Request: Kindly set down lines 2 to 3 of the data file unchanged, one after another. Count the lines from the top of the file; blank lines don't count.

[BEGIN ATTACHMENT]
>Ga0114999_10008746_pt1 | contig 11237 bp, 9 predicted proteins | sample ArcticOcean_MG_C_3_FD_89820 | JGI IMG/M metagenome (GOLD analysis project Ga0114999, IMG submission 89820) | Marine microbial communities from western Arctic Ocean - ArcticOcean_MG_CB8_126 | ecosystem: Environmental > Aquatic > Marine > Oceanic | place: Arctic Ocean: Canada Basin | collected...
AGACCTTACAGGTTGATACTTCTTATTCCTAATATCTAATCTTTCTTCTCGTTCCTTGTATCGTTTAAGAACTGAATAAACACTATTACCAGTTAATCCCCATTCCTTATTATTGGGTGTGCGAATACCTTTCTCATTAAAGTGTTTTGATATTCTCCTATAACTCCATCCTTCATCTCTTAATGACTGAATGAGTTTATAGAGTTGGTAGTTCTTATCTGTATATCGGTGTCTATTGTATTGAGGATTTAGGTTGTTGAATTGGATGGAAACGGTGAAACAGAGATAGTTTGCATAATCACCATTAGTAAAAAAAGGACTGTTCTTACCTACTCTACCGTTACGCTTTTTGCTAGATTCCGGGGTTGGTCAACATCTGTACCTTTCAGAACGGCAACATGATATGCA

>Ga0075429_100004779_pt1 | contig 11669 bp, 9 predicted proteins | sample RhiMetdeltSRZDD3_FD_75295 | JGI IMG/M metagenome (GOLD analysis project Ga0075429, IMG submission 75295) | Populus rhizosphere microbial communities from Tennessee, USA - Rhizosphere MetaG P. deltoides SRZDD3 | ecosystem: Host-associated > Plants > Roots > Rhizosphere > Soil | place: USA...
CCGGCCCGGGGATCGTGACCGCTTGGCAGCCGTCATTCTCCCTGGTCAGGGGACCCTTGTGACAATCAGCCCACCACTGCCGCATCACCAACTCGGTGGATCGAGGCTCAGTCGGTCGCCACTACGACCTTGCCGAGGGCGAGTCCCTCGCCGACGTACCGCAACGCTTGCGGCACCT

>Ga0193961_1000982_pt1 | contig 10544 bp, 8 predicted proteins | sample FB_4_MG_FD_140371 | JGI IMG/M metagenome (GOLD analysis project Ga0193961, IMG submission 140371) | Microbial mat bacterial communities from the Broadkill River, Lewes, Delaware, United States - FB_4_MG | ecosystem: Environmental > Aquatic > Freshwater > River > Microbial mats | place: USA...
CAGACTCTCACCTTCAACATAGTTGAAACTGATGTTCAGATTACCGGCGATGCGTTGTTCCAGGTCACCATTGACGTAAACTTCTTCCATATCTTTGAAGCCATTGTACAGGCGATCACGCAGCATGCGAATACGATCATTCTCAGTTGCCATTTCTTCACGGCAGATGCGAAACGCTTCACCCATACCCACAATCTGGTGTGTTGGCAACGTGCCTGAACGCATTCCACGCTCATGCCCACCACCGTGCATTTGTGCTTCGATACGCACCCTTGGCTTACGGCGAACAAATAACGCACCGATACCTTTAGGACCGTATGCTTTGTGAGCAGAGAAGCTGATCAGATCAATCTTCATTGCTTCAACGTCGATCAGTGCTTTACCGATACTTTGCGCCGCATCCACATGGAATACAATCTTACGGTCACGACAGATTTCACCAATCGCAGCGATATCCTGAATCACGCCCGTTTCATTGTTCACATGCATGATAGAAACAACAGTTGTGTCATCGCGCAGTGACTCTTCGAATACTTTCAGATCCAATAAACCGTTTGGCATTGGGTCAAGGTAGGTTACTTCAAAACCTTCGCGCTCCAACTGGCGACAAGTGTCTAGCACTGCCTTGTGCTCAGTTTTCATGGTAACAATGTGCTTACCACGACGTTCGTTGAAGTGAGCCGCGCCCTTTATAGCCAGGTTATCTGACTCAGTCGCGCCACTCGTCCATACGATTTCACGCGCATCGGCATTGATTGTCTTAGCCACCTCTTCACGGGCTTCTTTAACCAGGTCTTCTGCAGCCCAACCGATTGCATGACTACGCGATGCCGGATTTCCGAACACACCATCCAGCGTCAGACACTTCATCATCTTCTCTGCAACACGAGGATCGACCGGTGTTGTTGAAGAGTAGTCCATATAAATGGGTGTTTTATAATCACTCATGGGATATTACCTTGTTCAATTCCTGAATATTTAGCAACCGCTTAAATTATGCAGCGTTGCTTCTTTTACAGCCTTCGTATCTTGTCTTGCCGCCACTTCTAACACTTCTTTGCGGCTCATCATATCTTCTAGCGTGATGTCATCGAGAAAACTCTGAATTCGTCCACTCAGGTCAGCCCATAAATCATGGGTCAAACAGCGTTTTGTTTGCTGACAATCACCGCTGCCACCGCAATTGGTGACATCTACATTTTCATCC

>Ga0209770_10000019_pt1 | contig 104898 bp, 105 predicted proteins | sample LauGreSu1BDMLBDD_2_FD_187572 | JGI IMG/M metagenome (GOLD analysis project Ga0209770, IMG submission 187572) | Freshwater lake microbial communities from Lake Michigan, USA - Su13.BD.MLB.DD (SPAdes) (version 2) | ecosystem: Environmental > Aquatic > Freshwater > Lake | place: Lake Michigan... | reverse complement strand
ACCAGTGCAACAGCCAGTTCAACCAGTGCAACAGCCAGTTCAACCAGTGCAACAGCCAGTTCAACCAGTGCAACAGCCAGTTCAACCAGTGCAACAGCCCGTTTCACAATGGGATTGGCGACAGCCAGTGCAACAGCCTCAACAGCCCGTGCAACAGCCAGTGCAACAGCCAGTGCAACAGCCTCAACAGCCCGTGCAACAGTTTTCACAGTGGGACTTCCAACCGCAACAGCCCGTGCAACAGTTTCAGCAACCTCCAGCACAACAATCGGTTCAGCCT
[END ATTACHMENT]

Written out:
AGACCTTACAGGTTGATACTTCTTATTCCTAATATCTAATCTTTCTTCTCGTTCCTTGTATCGTTTAAGAACTGAATAAACACTATTACCAGTTAATCCCCATTCCTTATTATTGGGTGTGCGAATACCTTTCTCATTAAAGTGTTTTGATATTCTCCTATAACTCCATCCTTCATCTCTTAATGACTGAATGAGTTTATAGAGTTGGTAGTTCTTATCTGTATATCGGTGTCTATTGTATTGAGGATTTAGGTTGTTGAATTGGATGGAAACGGTGAAACAGAGATAGTTTGCATAATCACCATTAGTAAAAAAAGGACTGTTCTTACCTACTCTACCGTTACGCTTTTTGCTAGATTCCGGGGTTGGTCAACATCTGTACCTTTCAGAACGGCAACATGATATGCA

>Ga0075429_100004779_pt1 | contig 11669 bp, 9 predicted proteins | sample RhiMetdeltSRZDD3_FD_75295 | JGI IMG/M metagenome (GOLD analysis project Ga0075429, IMG submission 75295) | Populus rhizosphere microbial communities from Tennessee, USA - Rhizosphere MetaG P. deltoides SRZDD3 | ecosystem: Host-associated > Plants > Roots > Rhizosphere > Soil | place: USA...